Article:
Something that many consumers do not realize is that Amazon is both a platform AND a competitor, and they use these dual roles to skew profit unfairly in their favor. They have been known to directly duplicate products being sold on their virtual shelves and sell that same product at a lower price than the original. This is textbook unfair play, as they have control that is unchecked by competitors. Amazon’s toxicity is uniquely destructive, as it has ownership/control over all steps of the supply chain, all the way up to marketing. With control over each they have found ways to slash prices along every step and generate their products at the lowest possible cost, whilst simultaneously being unregulated by other possible owners.

$15/Hour minimum wage for all employees is a lie. And other things Amazon Doesn’t want you to know

What doesn’t Amazon want you to know? Well, unsurprisingly, actually quite a lot. There are many private deals, and the company has been putting out small (and large) fires for years in attempt to stay in the good graces of its very trusting costumers. Despite all the scandals that make it to the headlines, the convenience Amazon offers has kept its image relatively intact, and the rather large issues bubbling under the surface have remained at bay. Here are a few things that the web behemoth has kept quiet.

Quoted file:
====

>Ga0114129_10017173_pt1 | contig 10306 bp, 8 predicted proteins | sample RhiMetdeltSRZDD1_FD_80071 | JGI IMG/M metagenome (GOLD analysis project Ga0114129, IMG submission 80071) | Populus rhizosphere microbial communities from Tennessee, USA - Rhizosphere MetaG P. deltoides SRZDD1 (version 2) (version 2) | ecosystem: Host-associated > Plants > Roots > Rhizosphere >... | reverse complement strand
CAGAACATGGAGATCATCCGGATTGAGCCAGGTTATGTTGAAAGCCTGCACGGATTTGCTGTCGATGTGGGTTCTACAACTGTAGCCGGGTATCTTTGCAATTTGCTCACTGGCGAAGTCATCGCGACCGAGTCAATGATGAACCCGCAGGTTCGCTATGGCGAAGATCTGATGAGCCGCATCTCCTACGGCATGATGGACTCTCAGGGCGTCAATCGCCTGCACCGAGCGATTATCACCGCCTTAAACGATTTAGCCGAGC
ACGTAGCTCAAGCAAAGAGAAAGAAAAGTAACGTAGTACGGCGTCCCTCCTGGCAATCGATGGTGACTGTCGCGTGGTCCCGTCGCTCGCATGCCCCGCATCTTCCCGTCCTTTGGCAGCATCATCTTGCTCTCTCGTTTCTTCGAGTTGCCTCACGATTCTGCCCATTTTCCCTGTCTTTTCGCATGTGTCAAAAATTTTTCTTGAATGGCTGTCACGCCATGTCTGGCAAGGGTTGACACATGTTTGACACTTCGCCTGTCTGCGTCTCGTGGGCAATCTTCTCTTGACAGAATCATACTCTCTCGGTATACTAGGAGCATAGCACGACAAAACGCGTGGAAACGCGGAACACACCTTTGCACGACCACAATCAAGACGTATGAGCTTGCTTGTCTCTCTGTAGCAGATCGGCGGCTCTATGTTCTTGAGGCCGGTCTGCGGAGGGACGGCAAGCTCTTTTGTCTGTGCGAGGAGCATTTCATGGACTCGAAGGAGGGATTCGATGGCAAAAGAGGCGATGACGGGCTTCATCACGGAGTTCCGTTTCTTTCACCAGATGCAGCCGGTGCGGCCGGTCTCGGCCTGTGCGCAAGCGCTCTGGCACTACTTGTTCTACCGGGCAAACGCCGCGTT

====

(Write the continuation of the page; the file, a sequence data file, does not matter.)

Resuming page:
Firstly, although it boasts $15/hour wage for all its employees, this is oftentimes not actually met. This is because Amazon hired third-party vans to make deliveries. Yes, that’s right: even though Amazon vans are equipped with its signature smile, as well as a matching Amazon uniform for its driver, these are often not technically Amazon employees. This means drivers are not being paid the promised $15 an hour, nor are they granted basic benefits like health insurance.